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Vail’s Underground Instructors 12 January 2010

Posted by magicdufflepud in Uncategorized.
Tags: , ,

No Sunday post. Or Monday post. Our chili cook-off intervened, both on the night of and the morning after, but you should have expected that, right? At any rate, I’d put off discussing Vail’s response to underground instructors for too long, and now I’m probably the last one to the party that started almost a week ago when the Denver Post reported on Vail’s crackdown on “coaches” and “guides” who were accepting pay in return for something that looked like instruction.

But not only did Vail get involved, issuing a lifetime ban to the violators, the Forest Service jumped into the mix as well, smoking out the fake instructors in a wild west sting operation. Really. Whether they rounded up the offenders and dumped them at the feet of the local sheriff, I’m not sure, but what’s certain is that the whole affair has much of the ski-news reading public up in arms about something or other. Probably this quote from Forest Service range Don Dressler:

Our big message that we try to get across is that this is for public safety. We permit people who are licensed and insured and properly trained. I can understand the economics of the situation, and we sympathize, but we need to protect the public.

No one believes that. Protect the public from what? These “coaches” aren’t out wearing orange or blue jackets purporting to be fully-certified instructors, and I doubt that anyone purchases their services with that misconception. Clients see an alternative to the $575 they might otherwise pay for a private lesson, and while they may not realize that certified instructors come with the insurance backing of Vail, the very fact that Vail is now taking on these coaches and guides indicates that enough customers have seen them as a more attractive option.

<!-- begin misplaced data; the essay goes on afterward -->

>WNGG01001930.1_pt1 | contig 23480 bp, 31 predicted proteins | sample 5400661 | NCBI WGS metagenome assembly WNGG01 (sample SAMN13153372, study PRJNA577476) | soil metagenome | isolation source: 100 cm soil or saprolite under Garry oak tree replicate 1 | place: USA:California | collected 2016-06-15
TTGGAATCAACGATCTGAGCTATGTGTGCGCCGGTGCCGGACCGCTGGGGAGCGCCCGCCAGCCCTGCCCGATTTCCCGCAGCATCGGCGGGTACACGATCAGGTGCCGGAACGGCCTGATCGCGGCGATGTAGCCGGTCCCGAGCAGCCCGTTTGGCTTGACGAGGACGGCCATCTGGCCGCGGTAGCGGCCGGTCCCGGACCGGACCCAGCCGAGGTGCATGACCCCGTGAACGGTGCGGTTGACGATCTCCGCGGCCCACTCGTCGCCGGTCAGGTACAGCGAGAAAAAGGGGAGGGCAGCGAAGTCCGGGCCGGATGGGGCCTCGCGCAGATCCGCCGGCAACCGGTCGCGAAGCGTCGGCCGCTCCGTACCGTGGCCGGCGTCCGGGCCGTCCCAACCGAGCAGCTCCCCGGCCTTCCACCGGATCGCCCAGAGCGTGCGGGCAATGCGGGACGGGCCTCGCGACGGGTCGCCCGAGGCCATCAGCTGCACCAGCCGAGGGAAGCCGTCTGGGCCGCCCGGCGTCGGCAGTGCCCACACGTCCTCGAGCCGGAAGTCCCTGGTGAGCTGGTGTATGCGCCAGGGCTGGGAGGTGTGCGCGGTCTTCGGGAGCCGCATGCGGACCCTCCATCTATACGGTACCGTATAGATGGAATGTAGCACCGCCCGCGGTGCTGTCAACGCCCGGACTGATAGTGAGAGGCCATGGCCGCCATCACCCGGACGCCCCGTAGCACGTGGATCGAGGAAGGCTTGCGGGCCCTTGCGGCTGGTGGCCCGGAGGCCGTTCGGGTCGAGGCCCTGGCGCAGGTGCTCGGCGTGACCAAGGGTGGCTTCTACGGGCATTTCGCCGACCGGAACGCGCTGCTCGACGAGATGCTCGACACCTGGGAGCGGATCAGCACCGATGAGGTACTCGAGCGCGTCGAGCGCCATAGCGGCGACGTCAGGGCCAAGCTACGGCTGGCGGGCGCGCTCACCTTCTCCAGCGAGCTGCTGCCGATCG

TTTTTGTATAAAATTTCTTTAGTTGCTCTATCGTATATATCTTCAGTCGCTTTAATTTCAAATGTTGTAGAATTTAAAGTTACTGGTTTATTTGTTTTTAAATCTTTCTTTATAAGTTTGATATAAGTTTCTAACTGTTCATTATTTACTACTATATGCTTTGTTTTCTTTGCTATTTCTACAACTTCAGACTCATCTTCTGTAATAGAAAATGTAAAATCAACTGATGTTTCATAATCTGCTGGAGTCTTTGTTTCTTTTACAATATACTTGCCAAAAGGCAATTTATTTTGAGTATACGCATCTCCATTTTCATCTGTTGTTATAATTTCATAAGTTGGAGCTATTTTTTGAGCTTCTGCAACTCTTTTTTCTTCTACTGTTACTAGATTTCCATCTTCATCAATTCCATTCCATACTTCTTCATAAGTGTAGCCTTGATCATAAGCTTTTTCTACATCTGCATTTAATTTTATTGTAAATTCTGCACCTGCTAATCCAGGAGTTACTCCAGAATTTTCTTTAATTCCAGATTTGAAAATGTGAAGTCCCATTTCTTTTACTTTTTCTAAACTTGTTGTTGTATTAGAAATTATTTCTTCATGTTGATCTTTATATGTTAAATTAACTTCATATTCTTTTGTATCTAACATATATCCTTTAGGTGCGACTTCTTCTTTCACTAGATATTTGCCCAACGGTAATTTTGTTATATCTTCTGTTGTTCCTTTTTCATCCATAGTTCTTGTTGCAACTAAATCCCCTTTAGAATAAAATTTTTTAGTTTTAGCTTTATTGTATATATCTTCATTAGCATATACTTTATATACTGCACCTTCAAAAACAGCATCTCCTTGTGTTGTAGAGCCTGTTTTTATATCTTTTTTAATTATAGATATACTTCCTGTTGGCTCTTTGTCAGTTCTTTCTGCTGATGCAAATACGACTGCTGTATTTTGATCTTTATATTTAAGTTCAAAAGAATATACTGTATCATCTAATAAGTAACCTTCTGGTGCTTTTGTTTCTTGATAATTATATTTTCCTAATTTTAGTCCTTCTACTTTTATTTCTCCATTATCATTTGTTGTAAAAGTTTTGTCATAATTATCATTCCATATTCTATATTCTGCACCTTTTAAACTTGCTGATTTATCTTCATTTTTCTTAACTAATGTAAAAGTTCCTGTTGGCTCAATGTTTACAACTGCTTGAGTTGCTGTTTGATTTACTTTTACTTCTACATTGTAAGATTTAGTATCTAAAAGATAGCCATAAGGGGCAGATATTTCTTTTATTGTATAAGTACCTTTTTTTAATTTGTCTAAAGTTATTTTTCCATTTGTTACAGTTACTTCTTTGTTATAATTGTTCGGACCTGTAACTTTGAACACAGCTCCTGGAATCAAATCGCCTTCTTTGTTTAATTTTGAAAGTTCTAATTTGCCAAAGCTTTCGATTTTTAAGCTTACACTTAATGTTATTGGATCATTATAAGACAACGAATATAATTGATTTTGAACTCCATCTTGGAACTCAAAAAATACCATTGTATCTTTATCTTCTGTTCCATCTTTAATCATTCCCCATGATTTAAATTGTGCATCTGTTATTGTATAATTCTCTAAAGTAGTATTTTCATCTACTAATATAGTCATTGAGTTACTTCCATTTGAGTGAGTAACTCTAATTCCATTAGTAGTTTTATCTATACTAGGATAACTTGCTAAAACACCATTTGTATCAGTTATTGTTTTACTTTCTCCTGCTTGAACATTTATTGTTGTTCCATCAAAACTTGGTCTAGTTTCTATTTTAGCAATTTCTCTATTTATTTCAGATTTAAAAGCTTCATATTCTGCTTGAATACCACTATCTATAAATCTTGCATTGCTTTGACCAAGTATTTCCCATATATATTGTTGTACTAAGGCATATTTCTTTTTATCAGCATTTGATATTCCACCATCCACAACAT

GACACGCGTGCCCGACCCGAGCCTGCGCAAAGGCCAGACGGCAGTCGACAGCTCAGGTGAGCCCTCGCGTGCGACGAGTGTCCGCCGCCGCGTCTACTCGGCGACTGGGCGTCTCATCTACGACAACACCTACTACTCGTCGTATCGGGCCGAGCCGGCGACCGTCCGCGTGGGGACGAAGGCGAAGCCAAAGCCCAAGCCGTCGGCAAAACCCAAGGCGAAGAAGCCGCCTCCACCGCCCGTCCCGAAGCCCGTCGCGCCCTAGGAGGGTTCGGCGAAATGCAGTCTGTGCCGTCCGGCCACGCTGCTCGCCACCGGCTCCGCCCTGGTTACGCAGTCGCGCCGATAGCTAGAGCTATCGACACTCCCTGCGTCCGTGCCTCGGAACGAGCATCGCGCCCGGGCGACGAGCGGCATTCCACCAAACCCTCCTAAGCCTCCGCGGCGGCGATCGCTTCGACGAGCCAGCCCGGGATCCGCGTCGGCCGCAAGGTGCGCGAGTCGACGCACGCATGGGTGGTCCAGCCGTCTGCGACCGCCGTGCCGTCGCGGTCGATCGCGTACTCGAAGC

In any event, licensing (as in “fully-certified and licensed”) seems more a barrier to entry than a true protection for the public. Instruction is instruction, valued on its quality, not the process that produced it. Slapping on certifications and saying they’re about public safety glosses over the anti-competitiveness of the system.

On the other hand, Vail’s swift response makes sense. The company alone holds the permit to operate (and to make money) on on those 5000+ acres of national forest, and in debates online, the freeriding instructors have variously been likened to solicitors in Wal-Mart and rogue hot-dog salesmen in a ballpark. In both cases, the impostor attempts to sell his merchandise on someone else’s property. But this is Vail’s house. It is the Vail name that lends their efforts credence, the Vail mountain operations that move skiers around the resort, and it is precisely Vail’s enormous draw that offers this black market for instruction the chance to exist. Try imagining a similar problem at any ski bump in the Midwest.

And as for the Forest Service’s involvement… well, yes, it was necessary. The government owns the land after all, and any monetary gain made off it, as poor Ranger Dressler pointed out, must occur with a permit from the Forest Service. Vail’s own agreement with the government relays a non-trivial percentage of its income over to Uncle Sam, and operating outside those agreements stiffs a notoriously stingy government.

So while it’s tempting to point the finger at Vail for cracking down on folks just out there to make a buck… erm, actually, I’d guess that adequately describes the situation. But the larger issues at stake: rule of law, protection of property rights, and the integrity of licensure (fwiw), don’t hold to the corporate-titan-vs-everyman narrative either. In the end, I suppose it’s just not as comforting to know that when The Man got his way, he could at least make a pretty good argument for it as well.


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